Jurisdiction has been defined as "the power to hear and to determine a legal controversy; to inquire into the facts, apply the law, and to render and enforce a judgment," McIntosh, Practice and Procedure, sec. 5; Patterson v. Freeman, 132 N.C. 357, 43 S.E. 905; Williams v. Williams, 188 N.C. 728, 125 S.E. 482; "the right to adjudicate concerning the subject matter in a given case," 14 Am. Jur., p. 363; 21 C. J. S., p. 30.
Properly speaking, there can be no jurisdiction of the person where there is none of the subject matter, although the converse might indeed, and often does, occur. Where there is no jurisdiction of the subject matter the whole proceeding is void ab initio and may be treated as a nullity anywhere, at any time, and for any purpose. Clark v. Homes, 189 N.C. 703, 128 S.E. 20; Carter v. Rountree, 109 N.C. 29, 13 S.E. 716. Obviously, summons is ineffectual to bring a person into such a court; and if he comes voluntarily, it has no more effect than if he had walked into an empty hall. For this reason a discussion of that matter does not seem essential to a decision in the present case.
In view of the want of jurisdiction in the clerk, it is unnecessary to discuss the fact that the attempted allotment of dower was made in Wilson County by a sheriff and jury from Johnston County, which would in itself be sufficient to render it invalid. In order to avoid resumption of the proceeding by a court without authority, it is necessary to place decision on the broader principle.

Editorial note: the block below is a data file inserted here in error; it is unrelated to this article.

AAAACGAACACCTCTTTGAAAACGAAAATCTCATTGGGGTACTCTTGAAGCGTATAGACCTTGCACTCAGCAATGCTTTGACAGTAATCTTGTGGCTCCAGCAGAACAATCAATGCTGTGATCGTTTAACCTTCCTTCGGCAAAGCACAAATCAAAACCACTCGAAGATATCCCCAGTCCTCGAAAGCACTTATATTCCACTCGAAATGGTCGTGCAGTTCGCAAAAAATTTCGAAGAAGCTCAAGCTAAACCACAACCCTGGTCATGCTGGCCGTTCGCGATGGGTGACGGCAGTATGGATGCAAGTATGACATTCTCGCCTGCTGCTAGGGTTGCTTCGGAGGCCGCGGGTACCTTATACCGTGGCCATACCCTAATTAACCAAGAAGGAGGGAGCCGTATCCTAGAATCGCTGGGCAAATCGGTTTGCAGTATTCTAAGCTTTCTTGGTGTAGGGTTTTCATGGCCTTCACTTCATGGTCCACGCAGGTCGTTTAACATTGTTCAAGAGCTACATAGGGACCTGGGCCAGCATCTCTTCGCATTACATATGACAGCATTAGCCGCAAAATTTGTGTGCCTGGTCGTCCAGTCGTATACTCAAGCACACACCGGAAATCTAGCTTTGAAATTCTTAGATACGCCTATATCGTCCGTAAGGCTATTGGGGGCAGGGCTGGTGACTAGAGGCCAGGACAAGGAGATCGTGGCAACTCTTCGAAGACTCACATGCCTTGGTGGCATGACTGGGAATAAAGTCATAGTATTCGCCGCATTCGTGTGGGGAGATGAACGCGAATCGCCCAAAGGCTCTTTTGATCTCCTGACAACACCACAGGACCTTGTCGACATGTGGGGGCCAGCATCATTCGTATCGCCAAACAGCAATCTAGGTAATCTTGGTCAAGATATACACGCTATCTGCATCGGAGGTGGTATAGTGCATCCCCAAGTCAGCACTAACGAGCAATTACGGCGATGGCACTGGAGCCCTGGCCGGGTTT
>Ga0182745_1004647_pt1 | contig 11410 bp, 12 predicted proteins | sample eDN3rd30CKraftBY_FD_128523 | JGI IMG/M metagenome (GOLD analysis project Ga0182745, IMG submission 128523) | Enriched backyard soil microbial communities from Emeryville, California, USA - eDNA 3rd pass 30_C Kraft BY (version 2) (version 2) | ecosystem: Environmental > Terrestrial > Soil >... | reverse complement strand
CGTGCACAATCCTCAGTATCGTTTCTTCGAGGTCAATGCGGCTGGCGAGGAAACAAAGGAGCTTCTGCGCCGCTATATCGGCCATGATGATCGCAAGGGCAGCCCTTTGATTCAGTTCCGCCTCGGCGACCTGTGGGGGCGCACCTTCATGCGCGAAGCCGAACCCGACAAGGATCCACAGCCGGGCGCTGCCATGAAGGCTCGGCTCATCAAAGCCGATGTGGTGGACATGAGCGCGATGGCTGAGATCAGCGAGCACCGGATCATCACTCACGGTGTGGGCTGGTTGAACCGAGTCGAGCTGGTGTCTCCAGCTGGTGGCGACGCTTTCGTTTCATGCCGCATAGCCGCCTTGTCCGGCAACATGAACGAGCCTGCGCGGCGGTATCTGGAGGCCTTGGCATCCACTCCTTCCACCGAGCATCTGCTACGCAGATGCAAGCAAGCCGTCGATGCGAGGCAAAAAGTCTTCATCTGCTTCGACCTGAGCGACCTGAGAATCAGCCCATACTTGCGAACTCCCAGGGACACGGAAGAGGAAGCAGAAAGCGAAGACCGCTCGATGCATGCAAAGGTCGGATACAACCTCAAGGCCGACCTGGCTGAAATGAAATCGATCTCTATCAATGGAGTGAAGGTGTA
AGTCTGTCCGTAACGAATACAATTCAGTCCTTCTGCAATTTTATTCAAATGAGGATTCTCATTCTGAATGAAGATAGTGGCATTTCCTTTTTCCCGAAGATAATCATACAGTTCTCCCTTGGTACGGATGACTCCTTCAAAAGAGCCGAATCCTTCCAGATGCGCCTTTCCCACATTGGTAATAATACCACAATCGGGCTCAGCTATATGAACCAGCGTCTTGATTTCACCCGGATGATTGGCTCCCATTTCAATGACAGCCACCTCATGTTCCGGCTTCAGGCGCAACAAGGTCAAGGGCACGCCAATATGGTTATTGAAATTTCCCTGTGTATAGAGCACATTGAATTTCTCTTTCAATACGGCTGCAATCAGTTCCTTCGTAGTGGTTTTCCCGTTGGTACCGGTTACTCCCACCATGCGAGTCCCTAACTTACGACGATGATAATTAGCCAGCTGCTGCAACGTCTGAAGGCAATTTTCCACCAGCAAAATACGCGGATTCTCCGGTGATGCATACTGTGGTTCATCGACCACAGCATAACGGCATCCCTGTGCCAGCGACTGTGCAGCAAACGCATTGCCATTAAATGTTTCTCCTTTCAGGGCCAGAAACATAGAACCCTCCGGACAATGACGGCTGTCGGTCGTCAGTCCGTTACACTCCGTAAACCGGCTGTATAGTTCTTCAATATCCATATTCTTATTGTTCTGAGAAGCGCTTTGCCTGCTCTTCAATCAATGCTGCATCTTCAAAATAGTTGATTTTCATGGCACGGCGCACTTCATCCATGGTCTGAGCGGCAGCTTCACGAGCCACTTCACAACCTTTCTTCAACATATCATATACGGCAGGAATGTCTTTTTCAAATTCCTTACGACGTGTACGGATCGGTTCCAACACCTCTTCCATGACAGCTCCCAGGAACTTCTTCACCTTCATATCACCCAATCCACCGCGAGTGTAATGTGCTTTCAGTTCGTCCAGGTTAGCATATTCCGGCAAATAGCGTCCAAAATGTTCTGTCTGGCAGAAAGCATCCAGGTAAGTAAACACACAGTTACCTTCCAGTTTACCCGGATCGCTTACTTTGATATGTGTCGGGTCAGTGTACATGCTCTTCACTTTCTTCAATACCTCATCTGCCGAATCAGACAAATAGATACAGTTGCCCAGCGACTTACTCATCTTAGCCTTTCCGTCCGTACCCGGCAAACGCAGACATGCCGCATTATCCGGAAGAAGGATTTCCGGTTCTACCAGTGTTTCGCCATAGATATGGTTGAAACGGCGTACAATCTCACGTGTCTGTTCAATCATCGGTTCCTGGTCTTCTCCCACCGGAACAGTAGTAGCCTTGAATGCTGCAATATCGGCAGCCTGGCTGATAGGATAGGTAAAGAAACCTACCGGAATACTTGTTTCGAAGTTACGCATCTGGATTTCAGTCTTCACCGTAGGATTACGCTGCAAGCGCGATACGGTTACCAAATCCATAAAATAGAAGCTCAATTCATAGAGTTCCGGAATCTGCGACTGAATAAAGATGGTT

On the question of estoppel, we do not think that the respondents have made a sufficient showing. Neither the administrator, S.E. High, nor the purchaser of the Wilson County property, S.E. High, Jr., was disadvantaged by the futile attempt made by Annie Pearce in the ejectment proceeding to assert her right of dower as against a title arising out of a mortgage in which she had released or conveyed that right. The plaintiff in that case won out, ejected the claimant, and honors became easy.
We conclude that the right of dower is still outstanding in petitioner, Annie Pearce, and the judgment of the court below to the contrary is